Today is one of the most famous celebrations of India, the festival of lights – Diwali. On this day, people celebrate by lighting candles and bursting crackers. But today is yet another day that reminds me of my depression and the crippling loneliness that is my constant companion.
As my sister decorates the room with fairy lights, I am reminded of the time when Diwali meant celebration. When I was a child and didn’t know what depression meant. Today, as I have grown into a young depressed adult, I think about people like me, suffering from depression or other mental illnesses, who are scared of celebrating because it reminds them of people who left them midway, who never dared to stay, the blame they faced, the lows, the never occurring highs and all those memories of when they used to be happy.
Celebrations are biased. They are meant for ‘happy people’. And ‘happy people’ seldom care about the ones who are suffering. I am biased in my judgment of ‘happy people’, but that is what I know and have learnt over the past four years.
Today, as my mother’s and father’s phones ping with different WhatsApp forwards of Diwali greetings, my phone stays perfectly silent with nobody to wish me except my boyfriend, who somedays become the collateral damage of my illness. I keep waiting all day for someone to message me, but again and again, I am reminded of all those friends who left me behind in the race to move ahead for they had no time for a depressed friend.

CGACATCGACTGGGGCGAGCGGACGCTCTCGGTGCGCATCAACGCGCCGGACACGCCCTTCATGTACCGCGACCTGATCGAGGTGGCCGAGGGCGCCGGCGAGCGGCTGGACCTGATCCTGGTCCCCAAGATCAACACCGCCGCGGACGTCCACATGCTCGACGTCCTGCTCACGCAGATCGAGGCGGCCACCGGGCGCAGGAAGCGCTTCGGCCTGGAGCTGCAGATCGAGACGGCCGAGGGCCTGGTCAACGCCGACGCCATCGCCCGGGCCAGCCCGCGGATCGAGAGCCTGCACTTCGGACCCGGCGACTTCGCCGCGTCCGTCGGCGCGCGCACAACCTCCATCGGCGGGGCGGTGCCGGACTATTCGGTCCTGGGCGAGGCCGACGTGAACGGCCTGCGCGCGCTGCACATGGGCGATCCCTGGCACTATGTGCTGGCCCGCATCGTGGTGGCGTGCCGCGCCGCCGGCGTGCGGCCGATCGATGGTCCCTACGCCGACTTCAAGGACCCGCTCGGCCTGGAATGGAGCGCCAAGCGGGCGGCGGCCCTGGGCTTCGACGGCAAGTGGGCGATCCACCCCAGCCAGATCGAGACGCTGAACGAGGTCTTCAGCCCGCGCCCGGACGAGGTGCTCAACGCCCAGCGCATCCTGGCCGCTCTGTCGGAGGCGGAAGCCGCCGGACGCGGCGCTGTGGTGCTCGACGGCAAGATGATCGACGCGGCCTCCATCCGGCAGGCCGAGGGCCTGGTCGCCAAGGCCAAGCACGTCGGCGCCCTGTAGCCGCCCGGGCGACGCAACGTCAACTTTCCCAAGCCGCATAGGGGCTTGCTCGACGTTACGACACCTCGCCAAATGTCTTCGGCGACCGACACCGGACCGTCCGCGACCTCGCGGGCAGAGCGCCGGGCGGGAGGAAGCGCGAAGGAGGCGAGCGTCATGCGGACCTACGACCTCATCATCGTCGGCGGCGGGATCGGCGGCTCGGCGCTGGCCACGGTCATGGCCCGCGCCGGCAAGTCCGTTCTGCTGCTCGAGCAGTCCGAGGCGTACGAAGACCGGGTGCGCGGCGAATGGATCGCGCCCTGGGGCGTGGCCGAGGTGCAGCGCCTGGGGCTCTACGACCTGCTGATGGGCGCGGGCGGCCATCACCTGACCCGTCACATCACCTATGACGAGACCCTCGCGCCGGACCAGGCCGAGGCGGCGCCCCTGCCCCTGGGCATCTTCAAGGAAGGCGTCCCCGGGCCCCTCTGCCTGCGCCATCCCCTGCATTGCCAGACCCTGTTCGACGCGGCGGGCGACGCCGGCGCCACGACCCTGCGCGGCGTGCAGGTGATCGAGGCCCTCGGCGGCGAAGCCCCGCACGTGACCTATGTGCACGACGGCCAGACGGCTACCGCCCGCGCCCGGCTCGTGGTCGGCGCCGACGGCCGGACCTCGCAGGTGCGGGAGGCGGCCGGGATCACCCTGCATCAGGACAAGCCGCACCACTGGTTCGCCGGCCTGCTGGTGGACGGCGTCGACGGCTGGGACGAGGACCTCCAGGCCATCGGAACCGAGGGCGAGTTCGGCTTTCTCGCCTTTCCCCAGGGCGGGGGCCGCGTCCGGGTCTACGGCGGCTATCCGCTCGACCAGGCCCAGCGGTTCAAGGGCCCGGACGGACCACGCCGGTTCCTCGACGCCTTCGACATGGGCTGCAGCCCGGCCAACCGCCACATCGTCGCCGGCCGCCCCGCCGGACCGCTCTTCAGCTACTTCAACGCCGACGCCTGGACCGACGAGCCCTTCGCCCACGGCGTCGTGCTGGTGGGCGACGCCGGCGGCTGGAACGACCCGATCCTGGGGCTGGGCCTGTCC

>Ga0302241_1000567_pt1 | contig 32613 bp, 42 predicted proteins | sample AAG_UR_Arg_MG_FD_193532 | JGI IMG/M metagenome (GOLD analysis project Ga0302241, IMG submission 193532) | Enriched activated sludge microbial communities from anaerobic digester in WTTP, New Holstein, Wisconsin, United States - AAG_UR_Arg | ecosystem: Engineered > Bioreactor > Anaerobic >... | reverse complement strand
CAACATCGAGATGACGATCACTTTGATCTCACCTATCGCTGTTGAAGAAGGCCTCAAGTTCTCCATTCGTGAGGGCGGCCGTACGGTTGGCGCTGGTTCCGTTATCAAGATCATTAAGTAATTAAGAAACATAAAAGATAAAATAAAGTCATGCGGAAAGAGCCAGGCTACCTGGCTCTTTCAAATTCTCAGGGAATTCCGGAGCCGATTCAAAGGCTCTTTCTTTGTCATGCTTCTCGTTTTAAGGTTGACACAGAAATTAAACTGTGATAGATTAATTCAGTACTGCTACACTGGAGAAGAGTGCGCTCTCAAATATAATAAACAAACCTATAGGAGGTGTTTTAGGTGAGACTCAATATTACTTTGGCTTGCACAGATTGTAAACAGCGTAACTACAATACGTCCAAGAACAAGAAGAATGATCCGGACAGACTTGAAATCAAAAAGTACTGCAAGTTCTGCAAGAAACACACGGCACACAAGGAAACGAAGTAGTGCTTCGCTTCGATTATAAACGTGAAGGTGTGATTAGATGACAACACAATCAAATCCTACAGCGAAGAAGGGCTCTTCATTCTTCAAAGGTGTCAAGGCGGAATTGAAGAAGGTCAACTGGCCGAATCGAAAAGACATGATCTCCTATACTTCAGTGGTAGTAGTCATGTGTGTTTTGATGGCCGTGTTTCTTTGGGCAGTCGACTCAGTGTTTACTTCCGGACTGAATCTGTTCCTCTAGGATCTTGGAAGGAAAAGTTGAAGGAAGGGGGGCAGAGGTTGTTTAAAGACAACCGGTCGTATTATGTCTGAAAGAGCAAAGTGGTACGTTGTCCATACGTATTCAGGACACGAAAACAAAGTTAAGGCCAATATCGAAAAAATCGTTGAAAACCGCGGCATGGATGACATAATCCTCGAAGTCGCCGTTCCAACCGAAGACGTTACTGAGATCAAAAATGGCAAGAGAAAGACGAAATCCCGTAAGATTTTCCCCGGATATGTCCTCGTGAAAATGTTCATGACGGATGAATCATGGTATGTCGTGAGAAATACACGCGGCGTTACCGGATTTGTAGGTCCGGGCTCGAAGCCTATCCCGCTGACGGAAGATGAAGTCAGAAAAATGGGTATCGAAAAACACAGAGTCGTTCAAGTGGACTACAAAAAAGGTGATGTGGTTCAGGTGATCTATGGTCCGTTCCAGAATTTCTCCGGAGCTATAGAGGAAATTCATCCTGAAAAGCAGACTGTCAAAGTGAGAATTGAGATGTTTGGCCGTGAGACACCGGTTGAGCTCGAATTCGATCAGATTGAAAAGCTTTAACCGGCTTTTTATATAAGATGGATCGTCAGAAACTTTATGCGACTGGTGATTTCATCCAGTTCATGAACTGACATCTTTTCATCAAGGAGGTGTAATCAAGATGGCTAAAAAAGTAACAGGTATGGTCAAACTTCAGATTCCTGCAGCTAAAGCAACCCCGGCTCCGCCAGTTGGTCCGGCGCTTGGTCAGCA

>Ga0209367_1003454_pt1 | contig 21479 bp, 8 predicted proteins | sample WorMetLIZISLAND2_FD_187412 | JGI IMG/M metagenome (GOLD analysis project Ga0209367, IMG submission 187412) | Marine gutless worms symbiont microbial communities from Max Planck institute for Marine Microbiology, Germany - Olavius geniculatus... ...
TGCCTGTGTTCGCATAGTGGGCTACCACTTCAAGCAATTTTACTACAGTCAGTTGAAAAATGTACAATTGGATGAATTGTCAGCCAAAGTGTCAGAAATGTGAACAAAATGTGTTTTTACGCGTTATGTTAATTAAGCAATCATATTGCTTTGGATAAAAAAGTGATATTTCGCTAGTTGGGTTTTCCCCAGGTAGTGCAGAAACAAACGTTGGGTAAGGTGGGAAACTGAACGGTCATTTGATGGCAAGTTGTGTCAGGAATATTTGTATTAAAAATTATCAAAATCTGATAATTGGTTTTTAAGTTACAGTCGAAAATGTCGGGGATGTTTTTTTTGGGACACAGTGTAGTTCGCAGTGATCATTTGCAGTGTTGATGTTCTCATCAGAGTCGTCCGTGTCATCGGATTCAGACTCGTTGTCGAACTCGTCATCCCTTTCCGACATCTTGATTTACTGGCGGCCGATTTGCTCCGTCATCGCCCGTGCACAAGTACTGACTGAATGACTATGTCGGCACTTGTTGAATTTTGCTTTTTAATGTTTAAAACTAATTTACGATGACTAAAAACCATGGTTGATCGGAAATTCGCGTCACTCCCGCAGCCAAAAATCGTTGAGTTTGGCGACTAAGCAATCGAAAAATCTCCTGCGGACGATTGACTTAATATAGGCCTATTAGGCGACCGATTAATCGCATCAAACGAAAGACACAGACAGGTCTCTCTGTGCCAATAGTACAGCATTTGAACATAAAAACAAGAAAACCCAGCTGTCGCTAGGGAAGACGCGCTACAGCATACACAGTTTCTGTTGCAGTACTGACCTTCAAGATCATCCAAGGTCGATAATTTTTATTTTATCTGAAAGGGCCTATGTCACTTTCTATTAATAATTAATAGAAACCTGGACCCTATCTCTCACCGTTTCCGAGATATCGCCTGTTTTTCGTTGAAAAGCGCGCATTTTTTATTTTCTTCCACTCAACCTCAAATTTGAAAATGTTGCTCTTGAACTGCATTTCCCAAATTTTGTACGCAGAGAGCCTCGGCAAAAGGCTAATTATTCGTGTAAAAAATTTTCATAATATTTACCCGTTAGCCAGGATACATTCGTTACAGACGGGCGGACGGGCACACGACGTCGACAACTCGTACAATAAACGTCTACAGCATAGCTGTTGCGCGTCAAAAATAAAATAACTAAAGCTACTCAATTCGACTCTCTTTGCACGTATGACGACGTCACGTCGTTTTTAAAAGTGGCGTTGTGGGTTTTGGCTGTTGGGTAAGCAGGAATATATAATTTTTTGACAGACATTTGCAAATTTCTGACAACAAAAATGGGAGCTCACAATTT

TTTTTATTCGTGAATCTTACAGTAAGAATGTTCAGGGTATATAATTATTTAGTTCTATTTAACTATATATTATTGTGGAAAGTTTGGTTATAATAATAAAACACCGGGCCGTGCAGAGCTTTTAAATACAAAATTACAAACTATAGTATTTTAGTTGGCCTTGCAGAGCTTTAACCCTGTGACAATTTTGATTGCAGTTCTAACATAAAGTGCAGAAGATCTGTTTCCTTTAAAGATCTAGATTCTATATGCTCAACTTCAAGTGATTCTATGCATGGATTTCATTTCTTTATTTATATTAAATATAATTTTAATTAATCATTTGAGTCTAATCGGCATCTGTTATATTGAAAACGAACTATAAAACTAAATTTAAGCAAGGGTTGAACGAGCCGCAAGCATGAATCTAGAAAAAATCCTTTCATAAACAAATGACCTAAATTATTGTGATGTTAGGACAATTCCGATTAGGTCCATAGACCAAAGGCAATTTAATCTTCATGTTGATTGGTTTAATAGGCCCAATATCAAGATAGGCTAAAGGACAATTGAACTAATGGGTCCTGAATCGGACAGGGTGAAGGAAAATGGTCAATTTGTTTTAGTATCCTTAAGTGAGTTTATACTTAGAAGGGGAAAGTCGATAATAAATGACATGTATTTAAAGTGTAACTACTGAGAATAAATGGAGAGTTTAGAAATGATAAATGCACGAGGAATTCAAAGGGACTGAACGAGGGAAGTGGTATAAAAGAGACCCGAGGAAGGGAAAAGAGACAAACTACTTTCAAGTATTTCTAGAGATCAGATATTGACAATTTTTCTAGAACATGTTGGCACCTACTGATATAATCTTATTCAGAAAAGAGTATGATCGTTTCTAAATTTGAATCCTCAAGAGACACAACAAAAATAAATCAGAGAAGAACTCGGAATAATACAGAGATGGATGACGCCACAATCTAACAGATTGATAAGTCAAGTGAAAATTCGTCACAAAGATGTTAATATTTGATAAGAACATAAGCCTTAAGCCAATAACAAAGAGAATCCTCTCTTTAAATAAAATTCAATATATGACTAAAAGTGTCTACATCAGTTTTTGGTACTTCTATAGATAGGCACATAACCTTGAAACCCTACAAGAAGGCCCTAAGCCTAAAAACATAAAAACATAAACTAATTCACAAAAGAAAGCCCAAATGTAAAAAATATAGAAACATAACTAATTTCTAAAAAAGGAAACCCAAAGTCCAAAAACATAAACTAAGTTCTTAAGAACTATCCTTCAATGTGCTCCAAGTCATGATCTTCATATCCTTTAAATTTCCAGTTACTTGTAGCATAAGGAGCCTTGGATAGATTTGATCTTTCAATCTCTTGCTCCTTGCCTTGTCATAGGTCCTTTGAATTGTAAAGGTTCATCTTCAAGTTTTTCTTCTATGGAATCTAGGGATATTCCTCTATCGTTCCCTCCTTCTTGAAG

I don’t blame them, but I blame celebrations. These celebrations don’t care about people like me, they don’t come with a trigger warning, “Beware, today is meant to be so happy and full of lights that it will remind you of your own darkness.”
I sit in my room, perfectly silent, waiting for this day to be over. But time moves at a slow pace, and every second brings a reel of memories that mock me and tell me how I now have a ‘before/after’ when it comes to my personality. How my illness changed me. How I will never be the same.
But this doesn’t mean I am envious of ‘happy people’, those who can feel the dopamine in their brains perfectly well, and don’t need to depend on external chemicals like pills to function.
My mother asks me to light a diya. Perhaps she hopes that lighting a diya will scare away the darkness that flickers like a faulty light bulb. But what she doesn’t know is that her daughter has changed over the years; that her darkness comes with a gush of wind that keeps blowing out the diya and that no amount of fairy lights can dispel it.
But today is a happy day. It is meant to be a happy day. So I dress up, command my facial muscles to stretch and smile to show off that little dimple, and say ‘happy Diwali’ with a sadness so profound that it seems like a mirage as my anxiety and depression celebrate yet another year of me trying to control my tears.
Bharti Basal is a 22-year-old poet from Shimla, Himachal Pradesh.